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Reasonableness of healthcare billMarch 17, 2021

Spanakos v Racanelli, 2021 NY Slip Op 50127(U)(App. Term 2d Dept. 2021)

(1) “Plaintiff, a chiropractor, brought this action to recover, among other things, the balance allegedly due him for healthcare services rendered to defendant. At a nonjury trial, plaintiff proffered evidence that he had submitted bills to defendant’s health plan requesting payment, which bills set forth a total charge of $ 1,756.81, which sum includes a co-payment of $ 480 due from defendant. Defendant presented evidence that plaintiff had failed to provide information necessary for the health plan to process plaintiff’s claim, but implicitly conceded that defendant was responsible for paying the $ 480 co-payment. After the trial, the Civil Court awarded plaintiff the principal sum of $ 480. [*2]  Plaintiff appeals on the ground of inadequacy.”

(2) “It is well settled that a healthcare provider is entitled to recover for professional services rendered by him or her under an implied agreement by the patient to pay the reasonable value of the services (see Taranto v Abohwo, 45 Misc 3d 130[A], 3 N.Y.S.3d 287, 2014 NY Slip Op 51578[U] [App Term, 2d Dept, 2d, 11th & 13th Jud Dists 2014]; Brookhaven Mem. Hosp. Med. Ctr. v Lukashevskiy, 43 Misc 3d 128[A], 990 N.Y.S.2d 436, 2011 NY Slip Op 52557[U] [App Term, 2d Dept, 9th & 10th Jud Dists 2011]; Brottman v Crane, 11 Misc 3d 129[A], 815 N.Y.S.2d 493, 2006 NY Slip Op 50299[U] [App Term, 2d Dept, 9th & 10th Jud Dists 2006]). The performance and acceptance of such services give rise to the inference of an implied contract to pay for the reasonable value of the services (see Moors v Hall, 143 AD2d 336, 338, 532 N.Y.S.2d 412 [1988]; Brookhaven Mem. Hosp. Med. Ctr. v Lukashevskiy, 43 Misc 3d 128[A], 990 N.Y.S.2d 436, 2011 NY Slip Op 52557[U]; Long Is. Jewish Med. Ctr. v Budhu, 20 Misc 3d 131[A], 867 N.Y.S.2d 17, 2008 NY Slip Op 51436[U] [App Term, 2d Dept, 2d & 11th Jud Dists 2008]; Brottman v Crane, 11 Misc 3d 129[A], 815 N.Y.S.2d 493, 2006 NY Slip Op 50299[U]).”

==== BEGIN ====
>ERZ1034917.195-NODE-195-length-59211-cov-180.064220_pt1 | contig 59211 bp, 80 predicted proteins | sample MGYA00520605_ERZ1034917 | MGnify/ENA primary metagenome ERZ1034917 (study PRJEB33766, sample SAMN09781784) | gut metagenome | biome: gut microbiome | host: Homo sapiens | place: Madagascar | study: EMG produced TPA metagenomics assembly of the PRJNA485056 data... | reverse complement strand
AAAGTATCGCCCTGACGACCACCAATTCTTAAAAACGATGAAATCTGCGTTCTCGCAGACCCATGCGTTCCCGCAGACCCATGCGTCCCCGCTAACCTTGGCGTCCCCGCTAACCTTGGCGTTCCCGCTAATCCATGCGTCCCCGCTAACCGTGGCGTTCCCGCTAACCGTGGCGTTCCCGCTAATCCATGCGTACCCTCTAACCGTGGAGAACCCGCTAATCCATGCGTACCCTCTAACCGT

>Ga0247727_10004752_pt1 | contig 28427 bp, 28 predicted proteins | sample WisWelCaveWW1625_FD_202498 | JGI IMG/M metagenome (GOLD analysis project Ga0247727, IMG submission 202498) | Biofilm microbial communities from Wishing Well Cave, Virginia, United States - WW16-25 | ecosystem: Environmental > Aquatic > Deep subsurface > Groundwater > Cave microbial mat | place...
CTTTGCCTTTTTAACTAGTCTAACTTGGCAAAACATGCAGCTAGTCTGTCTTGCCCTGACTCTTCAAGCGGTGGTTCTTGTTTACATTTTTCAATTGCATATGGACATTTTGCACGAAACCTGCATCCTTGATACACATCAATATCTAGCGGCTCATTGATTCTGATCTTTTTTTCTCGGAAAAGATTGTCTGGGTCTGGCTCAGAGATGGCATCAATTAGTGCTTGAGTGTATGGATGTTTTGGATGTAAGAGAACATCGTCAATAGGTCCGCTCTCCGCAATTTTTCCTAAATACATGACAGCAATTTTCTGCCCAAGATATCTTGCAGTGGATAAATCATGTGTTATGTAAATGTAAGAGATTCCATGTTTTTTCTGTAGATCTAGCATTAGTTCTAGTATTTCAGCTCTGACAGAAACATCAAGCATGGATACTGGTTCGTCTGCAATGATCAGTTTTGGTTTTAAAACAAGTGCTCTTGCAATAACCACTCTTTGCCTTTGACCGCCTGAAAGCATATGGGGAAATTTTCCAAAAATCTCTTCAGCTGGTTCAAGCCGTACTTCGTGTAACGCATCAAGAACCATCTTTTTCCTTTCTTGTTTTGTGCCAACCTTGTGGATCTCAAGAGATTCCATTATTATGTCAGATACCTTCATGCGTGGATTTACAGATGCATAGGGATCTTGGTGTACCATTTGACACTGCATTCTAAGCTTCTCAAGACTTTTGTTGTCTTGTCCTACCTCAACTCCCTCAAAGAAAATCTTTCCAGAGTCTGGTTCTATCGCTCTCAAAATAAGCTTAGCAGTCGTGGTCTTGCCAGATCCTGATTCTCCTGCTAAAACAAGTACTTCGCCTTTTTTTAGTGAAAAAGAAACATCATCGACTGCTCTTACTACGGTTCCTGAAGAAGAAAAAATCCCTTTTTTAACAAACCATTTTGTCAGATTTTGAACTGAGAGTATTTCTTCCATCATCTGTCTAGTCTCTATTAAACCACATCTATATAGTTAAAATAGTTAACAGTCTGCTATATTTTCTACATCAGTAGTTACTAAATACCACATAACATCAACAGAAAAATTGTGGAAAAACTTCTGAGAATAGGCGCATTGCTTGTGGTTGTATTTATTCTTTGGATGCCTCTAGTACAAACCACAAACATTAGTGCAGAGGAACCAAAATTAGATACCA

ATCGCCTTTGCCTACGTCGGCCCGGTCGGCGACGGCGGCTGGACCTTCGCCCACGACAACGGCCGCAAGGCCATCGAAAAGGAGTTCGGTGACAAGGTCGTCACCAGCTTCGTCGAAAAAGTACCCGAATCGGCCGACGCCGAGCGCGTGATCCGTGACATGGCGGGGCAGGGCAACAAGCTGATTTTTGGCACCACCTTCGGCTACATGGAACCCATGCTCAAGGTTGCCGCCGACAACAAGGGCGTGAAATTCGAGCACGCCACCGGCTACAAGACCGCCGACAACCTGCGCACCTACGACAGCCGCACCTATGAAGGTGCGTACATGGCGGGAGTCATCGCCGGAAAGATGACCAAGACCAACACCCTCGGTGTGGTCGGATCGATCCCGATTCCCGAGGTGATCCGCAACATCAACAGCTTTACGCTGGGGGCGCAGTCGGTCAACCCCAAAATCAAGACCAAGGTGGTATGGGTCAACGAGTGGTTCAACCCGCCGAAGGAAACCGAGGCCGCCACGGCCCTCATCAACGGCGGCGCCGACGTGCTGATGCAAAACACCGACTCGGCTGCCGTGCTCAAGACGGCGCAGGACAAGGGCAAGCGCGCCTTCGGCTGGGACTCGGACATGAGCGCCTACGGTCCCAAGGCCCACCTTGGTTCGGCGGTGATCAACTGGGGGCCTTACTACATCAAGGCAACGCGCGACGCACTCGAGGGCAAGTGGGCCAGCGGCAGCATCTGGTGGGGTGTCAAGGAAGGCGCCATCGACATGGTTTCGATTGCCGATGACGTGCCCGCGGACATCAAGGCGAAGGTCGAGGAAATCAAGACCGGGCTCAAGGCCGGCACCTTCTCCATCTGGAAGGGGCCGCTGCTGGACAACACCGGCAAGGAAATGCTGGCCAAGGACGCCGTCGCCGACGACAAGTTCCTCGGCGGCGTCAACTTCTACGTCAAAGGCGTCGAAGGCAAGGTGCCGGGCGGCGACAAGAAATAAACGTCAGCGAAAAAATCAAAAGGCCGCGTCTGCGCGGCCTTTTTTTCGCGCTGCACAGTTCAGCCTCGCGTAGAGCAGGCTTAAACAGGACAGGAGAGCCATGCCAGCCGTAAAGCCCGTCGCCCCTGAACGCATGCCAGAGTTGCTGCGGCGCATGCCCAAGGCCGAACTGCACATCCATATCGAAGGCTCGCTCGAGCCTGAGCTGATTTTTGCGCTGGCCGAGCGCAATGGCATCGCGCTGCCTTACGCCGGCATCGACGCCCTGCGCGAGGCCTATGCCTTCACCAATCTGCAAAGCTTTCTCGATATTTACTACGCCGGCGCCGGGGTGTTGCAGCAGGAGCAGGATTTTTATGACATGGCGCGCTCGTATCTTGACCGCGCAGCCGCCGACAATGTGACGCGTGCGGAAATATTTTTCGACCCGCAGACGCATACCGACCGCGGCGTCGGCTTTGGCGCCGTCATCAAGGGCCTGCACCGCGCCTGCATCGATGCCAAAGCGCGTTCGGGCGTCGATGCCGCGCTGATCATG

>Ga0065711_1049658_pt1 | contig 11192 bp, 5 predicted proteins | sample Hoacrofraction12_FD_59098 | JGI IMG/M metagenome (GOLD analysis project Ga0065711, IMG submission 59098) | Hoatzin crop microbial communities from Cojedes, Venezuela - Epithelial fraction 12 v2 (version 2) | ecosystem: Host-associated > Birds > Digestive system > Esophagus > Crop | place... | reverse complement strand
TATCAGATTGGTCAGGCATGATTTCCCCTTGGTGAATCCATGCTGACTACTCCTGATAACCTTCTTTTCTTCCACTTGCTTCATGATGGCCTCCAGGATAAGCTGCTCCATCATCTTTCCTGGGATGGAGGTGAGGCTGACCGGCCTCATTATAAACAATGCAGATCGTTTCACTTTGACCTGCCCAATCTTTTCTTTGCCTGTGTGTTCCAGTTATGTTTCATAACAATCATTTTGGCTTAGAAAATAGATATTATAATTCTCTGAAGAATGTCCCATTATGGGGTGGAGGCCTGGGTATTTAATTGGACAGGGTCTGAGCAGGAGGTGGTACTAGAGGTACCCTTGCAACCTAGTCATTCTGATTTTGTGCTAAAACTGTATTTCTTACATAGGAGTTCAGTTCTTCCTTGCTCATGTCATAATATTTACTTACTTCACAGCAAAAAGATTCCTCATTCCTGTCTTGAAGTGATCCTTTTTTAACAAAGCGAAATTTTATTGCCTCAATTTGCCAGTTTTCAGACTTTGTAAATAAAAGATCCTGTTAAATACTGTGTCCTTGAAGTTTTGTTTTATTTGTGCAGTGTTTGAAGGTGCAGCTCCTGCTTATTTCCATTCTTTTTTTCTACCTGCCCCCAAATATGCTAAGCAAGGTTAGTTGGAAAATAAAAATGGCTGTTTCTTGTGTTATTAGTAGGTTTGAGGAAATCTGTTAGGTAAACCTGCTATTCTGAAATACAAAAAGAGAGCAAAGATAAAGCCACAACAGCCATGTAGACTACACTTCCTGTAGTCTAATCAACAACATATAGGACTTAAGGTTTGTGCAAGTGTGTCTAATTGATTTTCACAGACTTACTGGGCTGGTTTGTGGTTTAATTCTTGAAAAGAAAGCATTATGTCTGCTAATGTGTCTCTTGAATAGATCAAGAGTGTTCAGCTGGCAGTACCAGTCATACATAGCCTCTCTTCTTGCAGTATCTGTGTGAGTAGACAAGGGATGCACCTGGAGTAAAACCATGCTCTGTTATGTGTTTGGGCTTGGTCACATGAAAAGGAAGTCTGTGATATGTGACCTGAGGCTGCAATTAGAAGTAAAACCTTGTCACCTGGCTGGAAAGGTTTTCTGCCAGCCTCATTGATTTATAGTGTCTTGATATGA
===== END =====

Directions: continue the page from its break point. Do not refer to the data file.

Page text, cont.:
(3) “The terms of an agreement, if any, by plaintiff to seek recovery of his fees from defendant’s [*3]  health plan is not part of the record. Assuming, without deciding, that plaintiff’s right to recover payment from defendant was not affected by plaintiff’s failure, if any, to properly pursue payment from defendant’s health plan, plaintiff, in any event, did not establish the reasonable value of the services he rendered, which proof is part of plaintiff’s prima facie case (see Castro v East End Plastic, Reconstructive & Hand Surgery, P.C., 47 AD3d 608, 610, 850 N.Y.S.2d 483 [2008]). The sole proof submitted by plaintiff as to the reasonableness of the charges appearing on his bills was the bills themselves (see id.). Consequently, plaintiff failed to establish that the award in his favor was inadequate.”

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